By Brent Harker
The BYU Board of Trustees has approved the first of many recommendations growing out of the university’s self-study.
Academic vice president Alan L. Wilkins recently announced decisions to reorganize the Marriott School of Management and the College of Education, to rename the Department of Music in the College of Fine Arts and Communications, and to phase out the Department of Clothing and Textiles in the College of Family, Home, and Social Sciences.
“While many decisions not requiring board approval have already been implemented, these are the first decisions the board has approved,” said Wilkins. “They represent two years of careful self-analysis by departments, colleges, the Self-Study/Strategic Planning Committee, and the administration.”
Wilkins said the Marriott School is modifying its organizational structure, consolidating six departments, some of which were small, into four larger units: the Business Management Department, the Public Management Department, the Organizational Leadership and Strategy Department, and the School of Accountancy and Information Systems.
Board members also approved the renaming of the education college and other changes recommended for the college. The new David O. McKay School of Education will have five departments, as did the old college, but they will be reorganized into the Department of Teacher Education, the Department of Counseling and Special Education, the Department of Audiology and Speech/Language Pathology, the Department of Educational Leadership and Foundations, and the Department of Instructional Psychology and Technology.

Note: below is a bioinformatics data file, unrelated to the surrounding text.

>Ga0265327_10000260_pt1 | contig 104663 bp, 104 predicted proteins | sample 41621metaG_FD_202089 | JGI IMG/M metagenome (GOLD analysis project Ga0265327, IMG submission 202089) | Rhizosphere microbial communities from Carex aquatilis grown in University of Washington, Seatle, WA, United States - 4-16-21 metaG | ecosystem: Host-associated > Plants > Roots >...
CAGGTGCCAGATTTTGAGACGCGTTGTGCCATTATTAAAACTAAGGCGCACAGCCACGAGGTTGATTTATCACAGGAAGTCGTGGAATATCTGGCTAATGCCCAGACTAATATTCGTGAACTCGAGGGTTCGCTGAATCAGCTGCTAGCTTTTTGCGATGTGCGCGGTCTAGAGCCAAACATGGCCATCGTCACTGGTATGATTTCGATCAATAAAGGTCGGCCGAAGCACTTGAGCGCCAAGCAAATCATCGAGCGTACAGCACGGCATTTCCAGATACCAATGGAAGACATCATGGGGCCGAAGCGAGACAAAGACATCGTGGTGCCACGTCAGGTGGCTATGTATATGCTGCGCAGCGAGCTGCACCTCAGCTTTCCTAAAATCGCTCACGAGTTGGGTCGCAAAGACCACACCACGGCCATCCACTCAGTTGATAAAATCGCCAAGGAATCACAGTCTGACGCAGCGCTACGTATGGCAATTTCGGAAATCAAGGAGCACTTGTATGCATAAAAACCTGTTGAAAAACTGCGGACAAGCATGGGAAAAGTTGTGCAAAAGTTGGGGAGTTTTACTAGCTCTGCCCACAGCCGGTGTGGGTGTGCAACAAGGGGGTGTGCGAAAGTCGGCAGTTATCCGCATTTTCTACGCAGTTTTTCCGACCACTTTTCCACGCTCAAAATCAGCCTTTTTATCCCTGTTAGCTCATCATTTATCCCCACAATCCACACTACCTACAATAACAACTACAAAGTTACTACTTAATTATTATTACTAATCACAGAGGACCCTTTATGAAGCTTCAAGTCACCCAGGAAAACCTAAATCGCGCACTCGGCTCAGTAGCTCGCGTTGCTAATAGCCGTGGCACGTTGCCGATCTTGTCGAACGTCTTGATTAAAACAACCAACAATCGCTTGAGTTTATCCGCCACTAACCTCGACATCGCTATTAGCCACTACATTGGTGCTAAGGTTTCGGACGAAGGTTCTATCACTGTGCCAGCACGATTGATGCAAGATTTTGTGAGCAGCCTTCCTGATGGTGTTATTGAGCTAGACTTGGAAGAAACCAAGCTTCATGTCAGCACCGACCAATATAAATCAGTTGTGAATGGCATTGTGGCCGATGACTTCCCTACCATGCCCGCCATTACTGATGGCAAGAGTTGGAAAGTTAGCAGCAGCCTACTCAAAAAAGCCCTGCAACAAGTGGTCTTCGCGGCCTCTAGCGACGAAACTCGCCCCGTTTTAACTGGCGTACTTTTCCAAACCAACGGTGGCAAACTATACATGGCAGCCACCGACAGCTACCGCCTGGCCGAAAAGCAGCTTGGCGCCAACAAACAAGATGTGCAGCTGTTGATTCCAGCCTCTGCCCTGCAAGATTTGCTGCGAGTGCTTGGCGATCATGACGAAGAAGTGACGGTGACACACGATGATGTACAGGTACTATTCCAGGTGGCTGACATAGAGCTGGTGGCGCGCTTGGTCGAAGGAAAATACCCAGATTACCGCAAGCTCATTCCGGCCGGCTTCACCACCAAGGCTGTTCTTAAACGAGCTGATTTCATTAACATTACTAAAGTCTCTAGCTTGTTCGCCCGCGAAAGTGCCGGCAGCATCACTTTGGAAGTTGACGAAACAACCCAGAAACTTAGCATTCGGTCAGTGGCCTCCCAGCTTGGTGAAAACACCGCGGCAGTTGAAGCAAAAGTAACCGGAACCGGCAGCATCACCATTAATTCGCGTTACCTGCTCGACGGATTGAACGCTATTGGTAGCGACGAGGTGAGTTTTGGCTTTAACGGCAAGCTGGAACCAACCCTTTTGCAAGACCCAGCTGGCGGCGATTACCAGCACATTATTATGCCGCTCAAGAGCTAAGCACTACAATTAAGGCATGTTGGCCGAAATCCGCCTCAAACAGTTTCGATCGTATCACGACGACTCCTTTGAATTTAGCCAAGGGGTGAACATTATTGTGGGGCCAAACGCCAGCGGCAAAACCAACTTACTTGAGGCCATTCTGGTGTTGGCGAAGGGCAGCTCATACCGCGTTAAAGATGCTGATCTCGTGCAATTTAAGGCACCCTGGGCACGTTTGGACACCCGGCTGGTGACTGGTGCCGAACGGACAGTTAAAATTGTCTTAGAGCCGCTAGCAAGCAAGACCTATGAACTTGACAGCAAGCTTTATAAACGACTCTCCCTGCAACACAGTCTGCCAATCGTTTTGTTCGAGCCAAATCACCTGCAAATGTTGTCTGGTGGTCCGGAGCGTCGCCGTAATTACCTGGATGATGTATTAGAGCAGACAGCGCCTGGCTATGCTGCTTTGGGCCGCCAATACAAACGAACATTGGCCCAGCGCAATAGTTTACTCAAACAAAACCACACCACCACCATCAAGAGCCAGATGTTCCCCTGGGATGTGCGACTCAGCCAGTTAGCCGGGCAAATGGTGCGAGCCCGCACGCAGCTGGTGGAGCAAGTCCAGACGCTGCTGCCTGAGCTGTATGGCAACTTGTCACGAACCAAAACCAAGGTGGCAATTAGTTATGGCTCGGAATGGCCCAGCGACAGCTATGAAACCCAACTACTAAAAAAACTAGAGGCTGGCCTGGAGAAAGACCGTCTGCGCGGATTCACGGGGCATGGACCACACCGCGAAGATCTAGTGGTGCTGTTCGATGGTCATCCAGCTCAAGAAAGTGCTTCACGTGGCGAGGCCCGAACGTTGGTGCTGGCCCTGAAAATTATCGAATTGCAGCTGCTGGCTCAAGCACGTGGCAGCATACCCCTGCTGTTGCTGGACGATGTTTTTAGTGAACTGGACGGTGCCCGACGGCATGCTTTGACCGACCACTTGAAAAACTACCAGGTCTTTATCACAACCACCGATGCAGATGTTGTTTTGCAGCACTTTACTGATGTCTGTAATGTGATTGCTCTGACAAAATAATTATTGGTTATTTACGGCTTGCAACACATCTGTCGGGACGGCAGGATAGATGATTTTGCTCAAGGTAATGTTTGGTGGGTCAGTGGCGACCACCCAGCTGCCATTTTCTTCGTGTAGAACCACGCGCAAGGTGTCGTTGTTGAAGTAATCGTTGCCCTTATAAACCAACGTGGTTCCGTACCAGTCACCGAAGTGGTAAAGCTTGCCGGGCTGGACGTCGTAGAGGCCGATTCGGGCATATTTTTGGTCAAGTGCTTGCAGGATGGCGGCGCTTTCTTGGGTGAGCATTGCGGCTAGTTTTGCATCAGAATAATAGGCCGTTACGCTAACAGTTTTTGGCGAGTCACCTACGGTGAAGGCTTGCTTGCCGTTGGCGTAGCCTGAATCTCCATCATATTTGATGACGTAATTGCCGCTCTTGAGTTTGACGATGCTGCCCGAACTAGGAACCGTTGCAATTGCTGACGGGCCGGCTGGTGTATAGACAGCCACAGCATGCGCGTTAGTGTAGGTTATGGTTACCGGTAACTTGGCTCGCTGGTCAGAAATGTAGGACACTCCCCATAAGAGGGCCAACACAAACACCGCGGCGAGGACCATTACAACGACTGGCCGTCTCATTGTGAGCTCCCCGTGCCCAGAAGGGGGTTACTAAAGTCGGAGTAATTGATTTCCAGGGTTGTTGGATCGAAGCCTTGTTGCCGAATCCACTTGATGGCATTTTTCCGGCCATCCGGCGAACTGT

In addition, the new school will include a center for improving teacher education, which will work with BYU’s colleges and departments and with the public schools in planning, implementing, and evaluating quality teacher education programs. Also, the Early Childhood/Preschool program will move from the Department of Family Sciences to the School of Education.
Also renamed is the Department of Music, which now becomes the School of Music. “It is one of the 10 largest programs of its kind in the United States and the only one until now not named a school,” said Wilkins. The new school will remain a part of the College of Fine Arts and Communications.
The Department of Clothing and Textiles will be phased out within the next several years, Wilkins said. Students who have declared a major in any of the departmental degrees will be allowed to complete their programs, and faculty members will be reassigned in the university when the department is closed. The department employs six full-time faculty members.
Resources freed up over time will be focused on improving university offerings in home management and women’s advisement, said Wilkins.